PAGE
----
A team of researchers from the UPEI Climate Lab has spent the summer installing 39 new weather stations across the province, in the hopes of getting a fuller picture of how the climate varies across the Island.
The weather stations measure rainfall, temperature, wind speed and direction, humidity and solar radiation.
"The idea is to use these data that are necessary for climate modeling, to capture some of the local variability in climate models," said Stephanie Palmer, information specialist with the Centre for Climate Change and Adaptation at UPEI.
"Then also to use the data for other climate research projects, and different operational data products for farmers and fishers, and different users that might be interested."
Orchards and vineyards
Palmer said the climate centre put out a call for proposals, and they received a fair amount of response.
She said they tried to select a diverse range of hosts, and also wanted to cover as much of the Island as possible.
"We really are trying to fill in the grid of weather stations that existed on P.E.I.," Palmer said. "We're trying to get a station every 10 or 15 kilometres, so that was one of the main selection criteria."
"We're also trying to partner with organizations or individuals, businesses that would use the data in some capacity as well, just to make the most of it."
"The data are going to be publicly available, and we wanted to really make sure that it's being as used as much as possible."
"Farmers and growers, we've got a number of orchards, vineyards and they're really interested in all of the weather variables," Palmer said.
"But especially temperature, when it comes to things like pest forecasting, or growing degree days, for identifying different dates that they would need for their operations."
Patrick Murray of Bridgeview Acres Farm in Albany, P.E.I. will have two weather stations on his family's farm, not far from the Confederation Bridge.
One will be placed at Augustine Cove, the other has already been installed in Albany.
"It's a useful tool, I think, for farmers, to help with planting decisions, spraying decisions, when to irrigate," Murray said.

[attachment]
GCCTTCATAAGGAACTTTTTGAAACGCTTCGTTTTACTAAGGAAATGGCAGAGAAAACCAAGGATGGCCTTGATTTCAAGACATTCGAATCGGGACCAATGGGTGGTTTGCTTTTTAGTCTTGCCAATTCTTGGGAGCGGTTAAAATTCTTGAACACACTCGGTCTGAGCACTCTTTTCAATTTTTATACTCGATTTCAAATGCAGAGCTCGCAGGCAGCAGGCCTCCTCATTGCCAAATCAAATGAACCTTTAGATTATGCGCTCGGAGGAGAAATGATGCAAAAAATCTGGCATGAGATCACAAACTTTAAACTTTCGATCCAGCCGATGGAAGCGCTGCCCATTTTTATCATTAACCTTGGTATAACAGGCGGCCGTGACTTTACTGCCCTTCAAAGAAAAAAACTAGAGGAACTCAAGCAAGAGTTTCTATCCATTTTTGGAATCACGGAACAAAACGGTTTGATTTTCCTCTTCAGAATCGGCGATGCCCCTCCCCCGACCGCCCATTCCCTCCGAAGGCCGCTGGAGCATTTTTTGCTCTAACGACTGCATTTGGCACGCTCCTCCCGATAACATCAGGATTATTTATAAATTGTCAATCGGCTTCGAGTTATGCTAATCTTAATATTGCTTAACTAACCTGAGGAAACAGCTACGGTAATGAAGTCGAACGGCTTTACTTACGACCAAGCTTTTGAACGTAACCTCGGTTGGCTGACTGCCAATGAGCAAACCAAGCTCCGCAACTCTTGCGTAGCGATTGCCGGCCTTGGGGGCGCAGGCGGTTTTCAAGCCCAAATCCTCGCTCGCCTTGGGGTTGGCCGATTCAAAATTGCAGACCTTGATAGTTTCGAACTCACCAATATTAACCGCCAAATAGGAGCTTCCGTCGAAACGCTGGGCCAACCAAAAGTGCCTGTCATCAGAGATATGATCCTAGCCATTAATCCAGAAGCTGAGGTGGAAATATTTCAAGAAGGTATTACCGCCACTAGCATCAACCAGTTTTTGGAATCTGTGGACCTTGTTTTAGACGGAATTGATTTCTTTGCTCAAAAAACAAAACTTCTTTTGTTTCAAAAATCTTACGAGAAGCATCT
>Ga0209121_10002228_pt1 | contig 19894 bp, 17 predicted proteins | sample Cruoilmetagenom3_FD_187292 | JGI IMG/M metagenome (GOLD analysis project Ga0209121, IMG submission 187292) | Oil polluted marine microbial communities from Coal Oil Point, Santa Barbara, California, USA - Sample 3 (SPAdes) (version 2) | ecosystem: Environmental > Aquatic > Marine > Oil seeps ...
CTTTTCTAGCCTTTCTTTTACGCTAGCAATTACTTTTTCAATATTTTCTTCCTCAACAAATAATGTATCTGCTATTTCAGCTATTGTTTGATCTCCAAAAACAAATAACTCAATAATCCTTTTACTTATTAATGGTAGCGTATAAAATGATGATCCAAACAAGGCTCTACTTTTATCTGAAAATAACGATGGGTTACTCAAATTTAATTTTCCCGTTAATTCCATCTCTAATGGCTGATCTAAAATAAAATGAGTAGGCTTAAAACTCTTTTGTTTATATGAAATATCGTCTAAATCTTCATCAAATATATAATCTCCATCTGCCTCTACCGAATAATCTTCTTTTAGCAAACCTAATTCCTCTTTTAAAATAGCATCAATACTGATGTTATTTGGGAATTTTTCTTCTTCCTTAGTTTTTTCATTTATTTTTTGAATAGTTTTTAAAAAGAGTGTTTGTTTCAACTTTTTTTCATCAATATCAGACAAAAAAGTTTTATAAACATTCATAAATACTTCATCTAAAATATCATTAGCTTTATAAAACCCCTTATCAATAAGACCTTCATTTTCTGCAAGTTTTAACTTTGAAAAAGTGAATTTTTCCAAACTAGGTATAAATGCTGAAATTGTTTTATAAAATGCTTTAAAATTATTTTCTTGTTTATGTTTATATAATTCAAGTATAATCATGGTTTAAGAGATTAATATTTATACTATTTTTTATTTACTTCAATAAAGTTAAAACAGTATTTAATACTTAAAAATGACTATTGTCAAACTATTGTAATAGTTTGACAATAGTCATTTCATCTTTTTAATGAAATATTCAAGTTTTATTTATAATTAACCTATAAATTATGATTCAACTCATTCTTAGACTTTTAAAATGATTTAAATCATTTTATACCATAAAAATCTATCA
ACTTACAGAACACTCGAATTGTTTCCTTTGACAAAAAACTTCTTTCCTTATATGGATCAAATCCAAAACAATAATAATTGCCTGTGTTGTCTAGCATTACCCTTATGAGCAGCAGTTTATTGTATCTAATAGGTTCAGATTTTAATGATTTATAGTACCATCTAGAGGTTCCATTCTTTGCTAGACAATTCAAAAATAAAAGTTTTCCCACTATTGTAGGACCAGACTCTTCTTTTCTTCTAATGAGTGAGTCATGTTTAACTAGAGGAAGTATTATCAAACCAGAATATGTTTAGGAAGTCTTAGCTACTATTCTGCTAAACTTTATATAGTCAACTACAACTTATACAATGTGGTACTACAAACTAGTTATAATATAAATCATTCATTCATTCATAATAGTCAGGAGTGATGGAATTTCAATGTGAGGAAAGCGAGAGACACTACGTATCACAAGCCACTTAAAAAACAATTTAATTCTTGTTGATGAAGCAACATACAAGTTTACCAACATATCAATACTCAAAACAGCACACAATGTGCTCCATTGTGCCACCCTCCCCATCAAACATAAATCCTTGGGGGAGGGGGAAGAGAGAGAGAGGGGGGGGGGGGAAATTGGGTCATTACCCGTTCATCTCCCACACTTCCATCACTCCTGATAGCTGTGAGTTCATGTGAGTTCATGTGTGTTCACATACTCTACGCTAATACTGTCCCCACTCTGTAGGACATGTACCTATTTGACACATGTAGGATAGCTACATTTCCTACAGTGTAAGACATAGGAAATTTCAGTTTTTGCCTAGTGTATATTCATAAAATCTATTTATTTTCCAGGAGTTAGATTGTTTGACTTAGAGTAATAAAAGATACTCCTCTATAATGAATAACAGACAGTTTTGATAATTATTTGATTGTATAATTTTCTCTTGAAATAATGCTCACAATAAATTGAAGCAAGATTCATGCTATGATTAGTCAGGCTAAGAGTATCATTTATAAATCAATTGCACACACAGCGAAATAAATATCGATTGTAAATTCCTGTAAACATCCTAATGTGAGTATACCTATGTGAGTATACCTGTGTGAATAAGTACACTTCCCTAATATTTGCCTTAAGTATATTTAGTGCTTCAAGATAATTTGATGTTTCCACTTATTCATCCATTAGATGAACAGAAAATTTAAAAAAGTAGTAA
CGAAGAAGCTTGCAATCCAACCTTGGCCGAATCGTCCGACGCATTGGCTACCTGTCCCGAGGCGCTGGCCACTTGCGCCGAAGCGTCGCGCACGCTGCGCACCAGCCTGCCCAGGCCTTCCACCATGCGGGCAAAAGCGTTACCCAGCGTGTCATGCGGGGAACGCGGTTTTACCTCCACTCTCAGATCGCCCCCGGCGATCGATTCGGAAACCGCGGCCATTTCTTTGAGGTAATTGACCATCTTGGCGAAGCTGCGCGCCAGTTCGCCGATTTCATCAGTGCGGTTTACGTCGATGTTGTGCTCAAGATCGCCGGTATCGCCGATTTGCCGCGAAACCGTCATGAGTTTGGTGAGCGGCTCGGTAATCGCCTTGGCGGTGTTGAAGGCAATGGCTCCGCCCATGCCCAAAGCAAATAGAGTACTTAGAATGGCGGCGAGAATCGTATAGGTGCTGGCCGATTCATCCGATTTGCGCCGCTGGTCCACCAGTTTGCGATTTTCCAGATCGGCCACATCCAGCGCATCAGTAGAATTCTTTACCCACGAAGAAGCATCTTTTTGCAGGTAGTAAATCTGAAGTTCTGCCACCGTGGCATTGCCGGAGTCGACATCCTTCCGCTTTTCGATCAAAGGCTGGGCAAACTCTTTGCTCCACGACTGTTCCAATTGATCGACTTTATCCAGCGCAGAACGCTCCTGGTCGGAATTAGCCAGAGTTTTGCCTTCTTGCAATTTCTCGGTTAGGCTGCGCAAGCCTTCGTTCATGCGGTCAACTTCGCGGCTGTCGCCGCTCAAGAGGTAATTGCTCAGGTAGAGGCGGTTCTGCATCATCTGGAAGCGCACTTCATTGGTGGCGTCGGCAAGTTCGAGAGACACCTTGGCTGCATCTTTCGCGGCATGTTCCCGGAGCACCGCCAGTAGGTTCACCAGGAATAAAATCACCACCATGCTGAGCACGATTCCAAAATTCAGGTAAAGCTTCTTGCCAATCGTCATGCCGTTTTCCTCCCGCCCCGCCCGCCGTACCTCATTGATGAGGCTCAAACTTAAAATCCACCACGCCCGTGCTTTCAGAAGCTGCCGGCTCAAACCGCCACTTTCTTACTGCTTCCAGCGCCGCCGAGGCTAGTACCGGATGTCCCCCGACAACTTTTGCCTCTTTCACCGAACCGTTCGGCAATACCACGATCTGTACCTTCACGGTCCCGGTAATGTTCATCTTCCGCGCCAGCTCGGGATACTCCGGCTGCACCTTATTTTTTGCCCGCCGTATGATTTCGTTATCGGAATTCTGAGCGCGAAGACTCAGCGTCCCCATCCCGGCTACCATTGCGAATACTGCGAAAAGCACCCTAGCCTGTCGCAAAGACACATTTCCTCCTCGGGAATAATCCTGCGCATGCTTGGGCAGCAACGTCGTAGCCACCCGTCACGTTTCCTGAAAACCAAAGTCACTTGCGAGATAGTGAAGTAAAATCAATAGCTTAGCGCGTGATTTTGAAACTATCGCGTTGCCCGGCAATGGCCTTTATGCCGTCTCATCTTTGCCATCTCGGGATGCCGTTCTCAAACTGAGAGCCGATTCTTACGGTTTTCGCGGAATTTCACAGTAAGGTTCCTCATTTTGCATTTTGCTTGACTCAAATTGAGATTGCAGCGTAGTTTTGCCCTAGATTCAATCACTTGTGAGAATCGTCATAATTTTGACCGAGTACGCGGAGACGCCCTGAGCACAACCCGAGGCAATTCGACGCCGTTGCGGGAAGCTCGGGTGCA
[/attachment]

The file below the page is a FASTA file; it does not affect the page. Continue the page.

"It's also good for recording data, and help when you're doing yield predictions and go through past history, and see how yields are doing and why they may have been so good, or poor."
Murray said the ability to store weather data, and go back and track patterns, is especially important because of climate change.
"Our weather is so sporadic now," Murray said. "If we have more of these stations up, we can just get up in the morning and see where we can and cannot go, and help make decisions for planting and harvesting."
Palmer said there are also recreational users hosting the weather stations, including golf courses, the Charlottetown Yacht Club and the ski hill at Brookvale.
"This kind of information is used in a number of different ways," she said.
Palmer said there are still a few gaps across the Island, and they will be reaching out looking for a few more hosts in eastern and western P.E.I.
"We're going to put out another call for proposals, with a map of where we're looking for sites roughly, and then hopefully be able to partner up with with some good hosts in those areas."
The goal is to have the weather stations up and running for years to come, and Palmer said the future impact of climate change is on the minds of many of the hosts who applied for a weather station.
"It's been really, really interesting to see how motivated they are to have this data, how much they already foresee using ongoing data," Palmer said.
"Climate change has definitely been at the forefront. Everyone's very interested to see this kind of more high-resolution climate modelling to see what future conditions for the Island are going to look like, and how that's likely to vary across the Island, too."